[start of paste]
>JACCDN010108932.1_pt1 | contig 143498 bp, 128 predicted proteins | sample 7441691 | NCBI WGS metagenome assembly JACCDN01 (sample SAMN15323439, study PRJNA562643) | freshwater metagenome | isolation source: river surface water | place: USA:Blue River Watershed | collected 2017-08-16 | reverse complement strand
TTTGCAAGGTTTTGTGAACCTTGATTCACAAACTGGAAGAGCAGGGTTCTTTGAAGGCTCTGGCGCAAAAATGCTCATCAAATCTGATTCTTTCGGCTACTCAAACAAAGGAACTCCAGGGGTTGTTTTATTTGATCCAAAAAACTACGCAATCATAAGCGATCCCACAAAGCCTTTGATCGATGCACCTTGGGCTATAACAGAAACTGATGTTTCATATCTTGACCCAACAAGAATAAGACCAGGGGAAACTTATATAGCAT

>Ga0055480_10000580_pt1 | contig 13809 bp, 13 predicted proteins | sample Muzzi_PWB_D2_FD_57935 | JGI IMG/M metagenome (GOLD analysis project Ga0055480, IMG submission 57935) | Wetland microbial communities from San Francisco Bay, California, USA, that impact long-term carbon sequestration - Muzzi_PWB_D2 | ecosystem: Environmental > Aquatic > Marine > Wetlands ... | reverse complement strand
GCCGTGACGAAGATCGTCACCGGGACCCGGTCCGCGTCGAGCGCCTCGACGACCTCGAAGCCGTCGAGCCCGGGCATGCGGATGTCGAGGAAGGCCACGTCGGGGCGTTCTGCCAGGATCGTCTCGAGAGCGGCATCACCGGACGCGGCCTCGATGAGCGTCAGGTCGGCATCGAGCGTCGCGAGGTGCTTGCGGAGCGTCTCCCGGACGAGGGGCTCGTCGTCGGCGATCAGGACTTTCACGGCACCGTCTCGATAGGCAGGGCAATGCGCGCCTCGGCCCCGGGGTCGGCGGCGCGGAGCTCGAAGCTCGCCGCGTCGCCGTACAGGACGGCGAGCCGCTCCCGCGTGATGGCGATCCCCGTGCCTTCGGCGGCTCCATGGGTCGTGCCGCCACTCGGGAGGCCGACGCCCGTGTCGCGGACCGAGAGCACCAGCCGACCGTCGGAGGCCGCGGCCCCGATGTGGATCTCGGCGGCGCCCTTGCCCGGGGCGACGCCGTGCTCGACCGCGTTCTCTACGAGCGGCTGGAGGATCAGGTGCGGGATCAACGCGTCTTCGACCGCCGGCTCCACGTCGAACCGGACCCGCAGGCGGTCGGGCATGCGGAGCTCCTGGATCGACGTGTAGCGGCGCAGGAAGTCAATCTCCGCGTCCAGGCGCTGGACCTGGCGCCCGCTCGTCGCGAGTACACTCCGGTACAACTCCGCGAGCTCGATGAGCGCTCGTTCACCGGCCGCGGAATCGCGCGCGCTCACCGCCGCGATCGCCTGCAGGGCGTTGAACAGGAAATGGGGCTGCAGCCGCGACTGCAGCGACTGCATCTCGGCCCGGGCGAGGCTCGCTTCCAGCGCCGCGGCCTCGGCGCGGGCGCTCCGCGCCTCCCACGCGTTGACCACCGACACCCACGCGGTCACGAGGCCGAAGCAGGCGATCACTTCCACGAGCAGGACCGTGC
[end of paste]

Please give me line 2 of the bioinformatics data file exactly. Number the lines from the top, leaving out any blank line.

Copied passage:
TTTGCAAGGTTTTGTGAACCTTGATTCACAAACTGGAAGAGCAGGGTTCTTTGAAGGCTCTGGCGCAAAAATGCTCATCAAATCTGATTCTTTCGGCTACTCAAACAAAGGAACTCCAGGGGTTGTTTTATTTGATCCAAAAAACTACGCAATCATAAGCGATCCCACAAAGCCTTTGATCGATGCACCTTGGGCTATAACAGAAACTGATGTTTCATATCTTGACCCAACAAGAATAAGACCAGGGGAAACTTATATAGCAT